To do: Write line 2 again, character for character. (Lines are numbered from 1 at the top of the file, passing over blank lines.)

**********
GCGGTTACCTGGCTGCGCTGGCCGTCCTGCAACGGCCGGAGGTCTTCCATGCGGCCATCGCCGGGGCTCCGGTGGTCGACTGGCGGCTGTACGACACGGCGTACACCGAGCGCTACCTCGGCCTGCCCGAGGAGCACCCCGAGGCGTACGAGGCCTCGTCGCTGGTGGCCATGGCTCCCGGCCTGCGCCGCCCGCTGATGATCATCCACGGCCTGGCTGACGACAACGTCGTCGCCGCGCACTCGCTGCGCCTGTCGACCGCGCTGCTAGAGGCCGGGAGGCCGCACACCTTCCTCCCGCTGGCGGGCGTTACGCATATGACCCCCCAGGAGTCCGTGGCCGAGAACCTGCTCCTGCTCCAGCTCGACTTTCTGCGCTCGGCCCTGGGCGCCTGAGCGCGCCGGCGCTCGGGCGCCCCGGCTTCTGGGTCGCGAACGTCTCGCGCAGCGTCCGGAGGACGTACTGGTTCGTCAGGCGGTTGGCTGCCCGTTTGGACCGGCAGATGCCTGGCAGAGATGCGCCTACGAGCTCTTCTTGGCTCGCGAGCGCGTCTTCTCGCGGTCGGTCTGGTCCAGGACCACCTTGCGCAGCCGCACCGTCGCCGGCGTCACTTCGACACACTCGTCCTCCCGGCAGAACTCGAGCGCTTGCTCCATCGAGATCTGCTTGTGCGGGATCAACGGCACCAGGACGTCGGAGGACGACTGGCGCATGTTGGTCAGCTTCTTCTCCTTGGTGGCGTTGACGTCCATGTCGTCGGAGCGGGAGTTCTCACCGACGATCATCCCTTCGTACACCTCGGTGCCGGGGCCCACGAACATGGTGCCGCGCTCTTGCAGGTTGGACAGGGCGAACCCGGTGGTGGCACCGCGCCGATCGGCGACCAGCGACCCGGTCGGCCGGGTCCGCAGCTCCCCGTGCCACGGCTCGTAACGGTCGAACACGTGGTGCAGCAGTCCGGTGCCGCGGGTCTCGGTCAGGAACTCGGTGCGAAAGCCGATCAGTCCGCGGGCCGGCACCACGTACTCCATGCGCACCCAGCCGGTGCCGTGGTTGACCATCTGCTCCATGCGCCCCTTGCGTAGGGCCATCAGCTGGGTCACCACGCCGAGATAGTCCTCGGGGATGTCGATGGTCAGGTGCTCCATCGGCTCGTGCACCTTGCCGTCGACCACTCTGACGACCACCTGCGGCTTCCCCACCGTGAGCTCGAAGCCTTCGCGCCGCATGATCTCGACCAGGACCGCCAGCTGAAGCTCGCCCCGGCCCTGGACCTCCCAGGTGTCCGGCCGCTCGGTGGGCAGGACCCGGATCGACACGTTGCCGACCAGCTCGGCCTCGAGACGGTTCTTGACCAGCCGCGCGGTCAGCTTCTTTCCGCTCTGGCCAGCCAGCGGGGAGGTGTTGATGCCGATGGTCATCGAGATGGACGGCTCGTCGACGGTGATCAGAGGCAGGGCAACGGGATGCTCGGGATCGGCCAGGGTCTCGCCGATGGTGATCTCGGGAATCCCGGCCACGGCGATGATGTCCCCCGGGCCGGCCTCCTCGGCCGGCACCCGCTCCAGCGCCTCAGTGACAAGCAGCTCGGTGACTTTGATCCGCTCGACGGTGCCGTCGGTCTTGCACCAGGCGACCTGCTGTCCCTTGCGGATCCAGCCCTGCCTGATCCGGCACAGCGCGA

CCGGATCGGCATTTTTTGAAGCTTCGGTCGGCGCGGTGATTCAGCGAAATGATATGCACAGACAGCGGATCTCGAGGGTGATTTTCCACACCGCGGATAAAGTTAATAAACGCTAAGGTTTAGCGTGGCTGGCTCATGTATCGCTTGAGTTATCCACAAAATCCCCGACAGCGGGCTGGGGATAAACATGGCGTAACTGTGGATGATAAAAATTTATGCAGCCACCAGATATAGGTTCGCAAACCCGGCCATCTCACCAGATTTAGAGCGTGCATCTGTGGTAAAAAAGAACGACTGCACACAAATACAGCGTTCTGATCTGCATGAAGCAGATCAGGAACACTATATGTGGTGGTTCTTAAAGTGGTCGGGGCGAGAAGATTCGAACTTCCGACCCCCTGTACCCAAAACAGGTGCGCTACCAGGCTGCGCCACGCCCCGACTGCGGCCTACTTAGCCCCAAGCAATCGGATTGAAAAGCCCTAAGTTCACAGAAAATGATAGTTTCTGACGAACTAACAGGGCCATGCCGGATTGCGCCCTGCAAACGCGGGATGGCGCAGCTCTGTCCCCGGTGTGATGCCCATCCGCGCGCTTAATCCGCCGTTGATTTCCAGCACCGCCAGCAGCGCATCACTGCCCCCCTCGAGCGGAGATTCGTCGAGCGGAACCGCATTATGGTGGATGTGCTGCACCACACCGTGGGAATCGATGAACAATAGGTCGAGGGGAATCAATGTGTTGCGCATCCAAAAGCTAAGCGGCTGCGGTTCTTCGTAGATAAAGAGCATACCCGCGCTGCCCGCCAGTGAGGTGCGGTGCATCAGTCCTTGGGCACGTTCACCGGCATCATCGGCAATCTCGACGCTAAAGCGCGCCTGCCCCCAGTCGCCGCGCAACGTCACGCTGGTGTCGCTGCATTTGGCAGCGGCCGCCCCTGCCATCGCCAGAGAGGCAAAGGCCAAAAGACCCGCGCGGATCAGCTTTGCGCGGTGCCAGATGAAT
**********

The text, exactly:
CCGGATCGGCATTTTTTGAAGCTTCGGTCGGCGCGGTGATTCAGCGAAATGATATGCACAGACAGCGGATCTCGAGGGTGATTTTCCACACCGCGGATAAAGTTAATAAACGCTAAGGTTTAGCGTGGCTGGCTCATGTATCGCTTGAGTTATCCACAAAATCCCCGACAGCGGGCTGGGGATAAACATGGCGTAACTGTGGATGATAAAAATTTATGCAGCCACCAGATATAGGTTCGCAAACCCGGCCATCTCACCAGATTTAGAGCGTGCATCTGTGGTAAAAAAGAACGACTGCACACAAATACAGCGTTCTGATCTGCATGAAGCAGATCAGGAACACTATATGTGGTGGTTCTTAAAGTGGTCGGGGCGAGAAGATTCGAACTTCCGACCCCCTGTACCCAAAACAGGTGCGCTACCAGGCTGCGCCACGCCCCGACTGCGGCCTACTTAGCCCCAAGCAATCGGATTGAAAAGCCCTAAGTTCACAGAAAATGATAGTTTCTGACGAACTAACAGGGCCATGCCGGATTGCGCCCTGCAAACGCGGGATGGCGCAGCTCTGTCCCCGGTGTGATGCCCATCCGCGCGCTTAATCCGCCGTTGATTTCCAGCACCGCCAGCAGCGCATCACTGCCCCCCTCGAGCGGAGATTCGTCGAGCGGAACCGCATTATGGTGGATGTGCTGCACCACACCGTGGGAATCGATGAACAATAGGTCGAGGGGAATCAATGTGTTGCGCATCCAAAAGCTAAGCGGCTGCGGTTCTTCGTAGATAAAGAGCATACCCGCGCTGCCCGCCAGTGAGGTGCGGTGCATCAGTCCTTGGGCACGTTCACCGGCATCATCGGCAATCTCGACGCTAAAGCGCGCCTGCCCCCAGTCGCCGCGCAACGTCACGCTGGTGTCGCTGCATTTGGCAGCGGCCGCCCCTGCCATCGCCAGAGAGGCAAAGGCCAAAAGACCCGCGCGGATCAGCTTTGCGCGGTGCCAGATGAAT